which can be rewritten as follows (by integrating by parts): F(x)E[X | X < x] =

Z x 0


= xF (x) − Z x


F(t)dt. The conditional expectation of γ(X) is defined as

E[γ(X) | X < x] = 1 F(x)

Z x 0

γ(t)f (t)dt.

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Order Statistics

Let X1, X2, . . . , Xnbe n independent draws from a distribution F with associated probability density function (PDF) f (= F).

Let Y1, Y2, . . . , Yn be a rearrangement of these so that Y1≥ Y2 ≥ · · · ≥ Yn.

Yk is called kth(-highest) order statistic.

Let Fk denote the distribution of Yk (with its pdf fk). The distribution of the highest order statistic is

F1(y) = F (y)n

f1(y) = nF (y)n−1f(y).

The distribution of the second-highest order statistic is F2(y) = F (y)n+ nF (y)n−1(1 − F (y))

= nF (y)n−1− (n − 1)F (y)n. f2(y) = n(n − 1)(1 − F (y))F (y)n−2f(y).


Expected Revenue: First-Price

In a first-price auction, the payment is max{12X1,12X2} . Recall that β(xi) = 12xi is a BNE.

max{12X1,12X2} = 12max{X1, X2} = 12Y1. The expectation of Y1 becomes

E[Y1] = Z 1



= Z 1


2y2dy= 2 3y




= 2 3.

The expected revenue of the first-price auction is 1 3 (=

1 2×

2 3).

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Expected Revenue: Second-Price

In a second-price auction, the payment is min{X1, X2} .

Recall that β(xi) = xi, i.e., trugh-telling is a BNE. min{X1, X2} = Y2.

The expectation of Y2 becomes E[Y2] =

Z 1 0


= Z 1


y× 2(1 − y)dy = Z 1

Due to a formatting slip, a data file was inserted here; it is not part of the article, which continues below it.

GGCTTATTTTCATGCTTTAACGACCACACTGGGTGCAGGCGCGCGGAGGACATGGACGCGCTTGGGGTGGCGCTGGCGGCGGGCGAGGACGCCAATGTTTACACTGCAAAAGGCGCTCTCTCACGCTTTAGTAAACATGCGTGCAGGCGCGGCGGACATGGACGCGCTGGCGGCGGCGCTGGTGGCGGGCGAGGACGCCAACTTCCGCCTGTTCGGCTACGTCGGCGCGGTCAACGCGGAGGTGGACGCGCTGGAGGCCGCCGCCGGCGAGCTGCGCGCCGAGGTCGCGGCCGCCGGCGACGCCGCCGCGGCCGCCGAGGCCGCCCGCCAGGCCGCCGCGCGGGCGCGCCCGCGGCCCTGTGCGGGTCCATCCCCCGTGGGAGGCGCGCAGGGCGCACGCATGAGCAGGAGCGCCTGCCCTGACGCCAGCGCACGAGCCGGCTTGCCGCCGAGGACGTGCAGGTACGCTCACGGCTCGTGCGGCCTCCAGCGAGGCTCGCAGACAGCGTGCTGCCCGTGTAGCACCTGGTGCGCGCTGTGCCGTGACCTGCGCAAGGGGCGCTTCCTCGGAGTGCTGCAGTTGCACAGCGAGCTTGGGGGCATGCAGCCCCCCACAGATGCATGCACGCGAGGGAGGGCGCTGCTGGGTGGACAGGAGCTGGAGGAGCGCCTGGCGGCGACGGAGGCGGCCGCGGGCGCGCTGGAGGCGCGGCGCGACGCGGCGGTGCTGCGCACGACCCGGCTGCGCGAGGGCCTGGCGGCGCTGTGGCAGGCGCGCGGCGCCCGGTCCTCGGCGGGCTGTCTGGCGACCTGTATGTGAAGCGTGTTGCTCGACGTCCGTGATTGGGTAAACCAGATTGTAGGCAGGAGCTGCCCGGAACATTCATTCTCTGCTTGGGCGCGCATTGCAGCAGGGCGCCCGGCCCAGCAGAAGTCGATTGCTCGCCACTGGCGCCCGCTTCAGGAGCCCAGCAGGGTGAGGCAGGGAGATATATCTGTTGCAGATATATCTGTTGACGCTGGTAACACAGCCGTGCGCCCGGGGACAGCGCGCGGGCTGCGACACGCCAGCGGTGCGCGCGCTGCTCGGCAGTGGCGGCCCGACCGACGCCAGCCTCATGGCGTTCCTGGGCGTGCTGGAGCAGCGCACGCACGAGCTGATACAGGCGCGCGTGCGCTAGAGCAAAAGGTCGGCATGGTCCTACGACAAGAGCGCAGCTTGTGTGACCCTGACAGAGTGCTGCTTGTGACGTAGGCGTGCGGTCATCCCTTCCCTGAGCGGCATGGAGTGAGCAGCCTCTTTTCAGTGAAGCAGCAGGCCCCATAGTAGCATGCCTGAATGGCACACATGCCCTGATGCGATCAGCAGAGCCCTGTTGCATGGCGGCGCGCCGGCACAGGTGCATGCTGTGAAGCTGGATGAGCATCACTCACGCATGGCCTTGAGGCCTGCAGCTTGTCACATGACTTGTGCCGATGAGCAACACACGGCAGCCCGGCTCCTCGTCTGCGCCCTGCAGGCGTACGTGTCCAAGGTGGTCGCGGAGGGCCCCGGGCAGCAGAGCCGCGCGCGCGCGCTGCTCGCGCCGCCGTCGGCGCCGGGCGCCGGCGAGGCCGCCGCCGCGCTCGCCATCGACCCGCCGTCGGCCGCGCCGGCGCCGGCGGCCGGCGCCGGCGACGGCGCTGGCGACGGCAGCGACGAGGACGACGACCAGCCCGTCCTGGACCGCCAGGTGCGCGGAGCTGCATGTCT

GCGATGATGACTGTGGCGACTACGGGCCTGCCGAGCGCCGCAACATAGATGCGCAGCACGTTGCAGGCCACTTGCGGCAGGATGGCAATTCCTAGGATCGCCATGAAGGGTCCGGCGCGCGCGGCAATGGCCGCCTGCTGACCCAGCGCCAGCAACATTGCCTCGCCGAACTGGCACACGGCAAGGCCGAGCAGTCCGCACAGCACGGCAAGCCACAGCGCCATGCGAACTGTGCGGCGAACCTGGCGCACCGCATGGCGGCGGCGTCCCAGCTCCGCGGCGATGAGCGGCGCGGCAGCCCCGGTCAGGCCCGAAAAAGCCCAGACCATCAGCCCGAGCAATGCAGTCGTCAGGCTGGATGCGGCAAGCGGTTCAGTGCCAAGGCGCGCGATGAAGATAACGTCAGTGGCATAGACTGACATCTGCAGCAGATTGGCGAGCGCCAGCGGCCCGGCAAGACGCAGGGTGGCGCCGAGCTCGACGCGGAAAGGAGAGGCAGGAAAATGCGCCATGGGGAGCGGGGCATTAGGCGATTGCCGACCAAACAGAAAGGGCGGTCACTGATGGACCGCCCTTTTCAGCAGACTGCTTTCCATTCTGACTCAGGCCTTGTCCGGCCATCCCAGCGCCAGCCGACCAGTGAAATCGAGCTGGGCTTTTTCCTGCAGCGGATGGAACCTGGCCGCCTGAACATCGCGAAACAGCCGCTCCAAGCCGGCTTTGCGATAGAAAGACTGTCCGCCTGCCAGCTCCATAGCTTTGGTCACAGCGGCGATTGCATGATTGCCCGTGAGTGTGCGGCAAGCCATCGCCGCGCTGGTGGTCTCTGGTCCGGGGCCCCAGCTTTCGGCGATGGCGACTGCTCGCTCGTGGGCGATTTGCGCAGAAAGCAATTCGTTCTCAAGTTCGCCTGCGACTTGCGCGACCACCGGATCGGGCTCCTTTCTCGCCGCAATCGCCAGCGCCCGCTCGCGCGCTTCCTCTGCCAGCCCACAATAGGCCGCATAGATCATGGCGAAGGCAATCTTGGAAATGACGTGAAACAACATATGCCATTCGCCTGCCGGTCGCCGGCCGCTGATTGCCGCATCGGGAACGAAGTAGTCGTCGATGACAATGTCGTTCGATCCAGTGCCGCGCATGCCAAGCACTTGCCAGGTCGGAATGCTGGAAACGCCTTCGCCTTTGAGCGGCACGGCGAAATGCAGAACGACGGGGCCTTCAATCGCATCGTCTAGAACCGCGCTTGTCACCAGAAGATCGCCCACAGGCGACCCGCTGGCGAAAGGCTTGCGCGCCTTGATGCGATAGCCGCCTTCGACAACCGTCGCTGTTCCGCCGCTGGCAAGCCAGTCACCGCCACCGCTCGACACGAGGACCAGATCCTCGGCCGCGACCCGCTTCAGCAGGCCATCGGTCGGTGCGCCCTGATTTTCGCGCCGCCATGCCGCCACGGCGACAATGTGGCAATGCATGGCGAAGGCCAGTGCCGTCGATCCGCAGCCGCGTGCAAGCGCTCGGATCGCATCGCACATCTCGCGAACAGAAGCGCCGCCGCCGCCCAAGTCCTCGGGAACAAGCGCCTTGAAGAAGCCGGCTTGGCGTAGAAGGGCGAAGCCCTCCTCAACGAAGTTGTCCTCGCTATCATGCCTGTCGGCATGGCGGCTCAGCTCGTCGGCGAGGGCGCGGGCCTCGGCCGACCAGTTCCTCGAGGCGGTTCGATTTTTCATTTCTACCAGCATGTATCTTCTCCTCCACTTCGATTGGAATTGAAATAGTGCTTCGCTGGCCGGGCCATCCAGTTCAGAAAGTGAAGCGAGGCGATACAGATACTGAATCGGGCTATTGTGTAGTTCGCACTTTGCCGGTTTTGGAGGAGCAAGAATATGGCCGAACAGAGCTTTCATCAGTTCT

2(y − y2)dy

= 2  1 2y




 1 3y





= 1 3.

The expected revenue of the second-price auction is 1

3, which is identical to the expected revenue of the first-price auction!.


Revenue Equivalence Theorem

The two sealed-bid auctions, first-price and second-price auctions, have different equilibrium bidding strategies but yield the same expected revenue.

Interestingly, this is not by chance; the revenue equivalence result, often called as “revenue equivalence theorem (RET)”, is known to hold in much more general situations.

Theorem 5

RET holds whenever the following conditions are satisfied: Private Value Each bidder knows her value of the object. Independent Bidders receives their values independently. Symmetric The distribution is identical among bidders. Risk Neutral Each bidder is risk neutral.

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First-Price: General Model (1)

Consider a first-price auction with n bidders in which all the conditions in the previous theorem are satisfied.

Assume that bidders play a symmetric equilibrium, β(x). Given some bidding strategy b, a bidder’s expected payoff becomes

(x − b) Pr{b > Y1n−1} = (x − b) × G(β−1(b))

where Y1n−1 is the highest order statistic among n − 1 random draws of the values and G is the associated distribution. Maximizing w.r.t. b yields the first order condition:


β−1(b))(x − b) − G(β−1(b)) = 0 (4) where g = G is the density of Y1n−1.


First-Price: General Model (2)

Since (4) holds in equilibrium, i.e., b = β(x), g(x)

β(x)(x − b) − G(x) = 0 ⇐⇒ G(x)β(x) + g(x)β(x) = xg(x), which yields the differential equation


dx(G(x)β(x)) = xg(x).

Taking integral between 0 and x, we obtain

Z x 0


dy(G(y)β(y))dy =

G(x)β(x) − G(0)β(0) = Z x



⇒ β(x) = 1 G(x)

Z x 0

yg(y)dy = E[Y1n−1| Y1n−1 < x].

Rm The equilibrium strategy is to bid the amount equal to the conditional expectation of second-highest value given that my value x is the highest.

14 / 15


First-Price: General Model (3)

The expected payment (to the seller) of each bidder given x is G(x) × E[Y1n−1| Y1n−1 < x],

which is identical to that of the second-price auction.

Rm The expected revenue is just the aggregation of the expected payment of all bidders, it can be derived by

n× Z ω


G(x) × E[Y1n−1| Y1n−1 < x]f (x)dx

= n Z ω


G(x) × 1 G(x)

Z x 0



= n Z ω


Z x 0


f(x)dx = n Z ω


Z ω y



= n Z ω


y(1 − F (y))g(y)dy = Z ω



⇒ E[Y2n] since f2(y) = n(1 − F (y))f1n−1(y).